By Bryan Corliss
March 20, 2023, © Leeham News – In a filing with federal regulators, The Boeing Co. acknowledges it struggled to stabilize 737 MAX production rates at 31 a month last year.
However, the company is sticking to that and expects a “gradual” increase in 737 rates this year – dependent upon the ability of key suppliers to keep up.
Those are some of the takeaways from Boeing’s annual report, filed with the U.S. Securities and Exchange Commission earlier this year.
The reports, which are required under U.S. law for publicly traded companies, include much of the fine print that isn’t included in typical earnings releases and calls, including detailed discussions of the risks companies face.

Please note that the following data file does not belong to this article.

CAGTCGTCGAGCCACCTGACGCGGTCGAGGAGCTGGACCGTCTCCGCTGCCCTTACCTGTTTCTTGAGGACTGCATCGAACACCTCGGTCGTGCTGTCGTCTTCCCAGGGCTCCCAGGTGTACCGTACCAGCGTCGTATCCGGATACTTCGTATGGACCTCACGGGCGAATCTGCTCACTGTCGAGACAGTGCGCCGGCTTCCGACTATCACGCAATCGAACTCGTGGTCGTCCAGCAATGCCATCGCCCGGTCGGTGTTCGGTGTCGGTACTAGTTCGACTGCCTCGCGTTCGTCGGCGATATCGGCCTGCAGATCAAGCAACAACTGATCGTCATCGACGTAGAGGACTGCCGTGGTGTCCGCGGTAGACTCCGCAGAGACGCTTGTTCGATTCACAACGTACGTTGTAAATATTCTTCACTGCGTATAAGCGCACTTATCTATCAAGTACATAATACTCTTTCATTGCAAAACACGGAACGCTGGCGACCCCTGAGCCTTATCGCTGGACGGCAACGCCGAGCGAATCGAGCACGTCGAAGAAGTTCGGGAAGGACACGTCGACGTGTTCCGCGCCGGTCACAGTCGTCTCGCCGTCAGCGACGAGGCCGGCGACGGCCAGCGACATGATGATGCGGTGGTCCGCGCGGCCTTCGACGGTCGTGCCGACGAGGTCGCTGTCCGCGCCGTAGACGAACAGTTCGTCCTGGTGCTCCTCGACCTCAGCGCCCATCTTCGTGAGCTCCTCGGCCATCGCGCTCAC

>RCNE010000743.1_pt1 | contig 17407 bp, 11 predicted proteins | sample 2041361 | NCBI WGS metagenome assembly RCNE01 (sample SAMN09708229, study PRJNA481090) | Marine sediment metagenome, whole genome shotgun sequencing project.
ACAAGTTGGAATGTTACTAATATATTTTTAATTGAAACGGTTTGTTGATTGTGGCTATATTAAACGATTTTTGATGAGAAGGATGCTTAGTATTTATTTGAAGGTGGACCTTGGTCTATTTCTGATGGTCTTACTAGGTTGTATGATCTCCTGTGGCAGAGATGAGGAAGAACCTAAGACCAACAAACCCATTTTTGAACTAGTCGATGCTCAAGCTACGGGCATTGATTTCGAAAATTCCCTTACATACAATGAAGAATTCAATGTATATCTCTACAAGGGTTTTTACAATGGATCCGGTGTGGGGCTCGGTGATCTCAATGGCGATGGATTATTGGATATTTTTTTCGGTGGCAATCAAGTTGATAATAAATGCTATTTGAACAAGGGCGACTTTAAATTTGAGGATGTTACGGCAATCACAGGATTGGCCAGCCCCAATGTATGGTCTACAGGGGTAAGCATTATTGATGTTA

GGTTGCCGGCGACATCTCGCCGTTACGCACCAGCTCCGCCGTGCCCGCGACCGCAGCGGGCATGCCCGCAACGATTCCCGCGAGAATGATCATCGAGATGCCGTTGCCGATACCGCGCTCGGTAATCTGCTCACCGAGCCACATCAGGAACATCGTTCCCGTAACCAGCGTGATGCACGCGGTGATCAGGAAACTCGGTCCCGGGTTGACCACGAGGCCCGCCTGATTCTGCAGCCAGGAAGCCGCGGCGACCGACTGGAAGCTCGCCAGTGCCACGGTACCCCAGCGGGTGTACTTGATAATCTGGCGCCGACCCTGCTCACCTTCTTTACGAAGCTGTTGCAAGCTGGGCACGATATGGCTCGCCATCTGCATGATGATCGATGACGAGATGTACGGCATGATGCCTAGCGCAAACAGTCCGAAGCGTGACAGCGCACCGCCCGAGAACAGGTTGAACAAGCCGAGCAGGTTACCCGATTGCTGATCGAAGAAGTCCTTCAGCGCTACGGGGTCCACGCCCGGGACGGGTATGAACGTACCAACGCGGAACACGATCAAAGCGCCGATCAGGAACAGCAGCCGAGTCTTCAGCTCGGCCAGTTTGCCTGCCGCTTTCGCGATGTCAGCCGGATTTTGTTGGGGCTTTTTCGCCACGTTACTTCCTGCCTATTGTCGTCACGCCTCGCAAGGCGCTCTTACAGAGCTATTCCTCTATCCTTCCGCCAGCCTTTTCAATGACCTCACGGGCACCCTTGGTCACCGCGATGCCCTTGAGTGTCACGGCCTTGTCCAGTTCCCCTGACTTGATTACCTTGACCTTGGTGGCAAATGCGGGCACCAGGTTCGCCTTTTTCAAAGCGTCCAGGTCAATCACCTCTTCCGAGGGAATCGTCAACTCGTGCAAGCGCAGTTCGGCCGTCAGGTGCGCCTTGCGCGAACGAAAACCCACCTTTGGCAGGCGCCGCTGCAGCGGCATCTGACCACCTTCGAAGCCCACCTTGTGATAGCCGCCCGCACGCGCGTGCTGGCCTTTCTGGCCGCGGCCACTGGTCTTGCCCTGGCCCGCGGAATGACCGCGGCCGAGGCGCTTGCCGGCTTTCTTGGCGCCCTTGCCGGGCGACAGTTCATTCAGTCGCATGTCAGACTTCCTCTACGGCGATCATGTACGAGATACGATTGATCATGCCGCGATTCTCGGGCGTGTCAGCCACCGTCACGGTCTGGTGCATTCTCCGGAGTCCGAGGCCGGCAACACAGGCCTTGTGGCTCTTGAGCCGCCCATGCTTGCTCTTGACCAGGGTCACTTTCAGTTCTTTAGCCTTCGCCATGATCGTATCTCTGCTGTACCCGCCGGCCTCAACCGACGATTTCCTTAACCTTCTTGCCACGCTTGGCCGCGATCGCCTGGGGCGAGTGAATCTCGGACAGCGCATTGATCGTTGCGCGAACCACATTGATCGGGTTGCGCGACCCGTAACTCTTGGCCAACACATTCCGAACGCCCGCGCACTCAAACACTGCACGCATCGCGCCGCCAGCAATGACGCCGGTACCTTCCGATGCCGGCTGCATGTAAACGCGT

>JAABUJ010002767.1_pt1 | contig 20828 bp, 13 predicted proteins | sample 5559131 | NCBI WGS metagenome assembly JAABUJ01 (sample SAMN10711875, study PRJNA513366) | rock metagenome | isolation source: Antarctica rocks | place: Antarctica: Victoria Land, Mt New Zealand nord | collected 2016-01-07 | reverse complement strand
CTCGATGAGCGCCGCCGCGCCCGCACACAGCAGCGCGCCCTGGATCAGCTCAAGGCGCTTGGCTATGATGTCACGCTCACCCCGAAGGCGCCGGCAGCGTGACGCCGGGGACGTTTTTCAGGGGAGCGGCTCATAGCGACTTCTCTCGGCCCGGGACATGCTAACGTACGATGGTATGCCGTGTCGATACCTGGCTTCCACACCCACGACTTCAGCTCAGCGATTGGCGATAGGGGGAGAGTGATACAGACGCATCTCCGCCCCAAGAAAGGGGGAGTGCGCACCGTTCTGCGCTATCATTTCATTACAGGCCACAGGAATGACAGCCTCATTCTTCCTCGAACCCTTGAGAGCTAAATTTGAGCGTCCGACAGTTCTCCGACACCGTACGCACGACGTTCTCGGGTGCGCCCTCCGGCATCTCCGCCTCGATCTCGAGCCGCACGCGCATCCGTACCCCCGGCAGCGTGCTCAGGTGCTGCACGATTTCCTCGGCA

The filing doesn’t contain any shocking revelations but does shed more light on how Boeing is coping with the challenges facing the industry: workforce recruitment and retention in a globally tight labor market, supply change management challenges, inflation, and geopolitical turmoil in key markets including China and Russia.
Reports also mirror information provided by Airbus in regulatory filings in the Netherlands, where the company is registered.
The filings paint a picture in which 2023 will be an important year for both OEMs as they try to recover from a series of serious setbacks.
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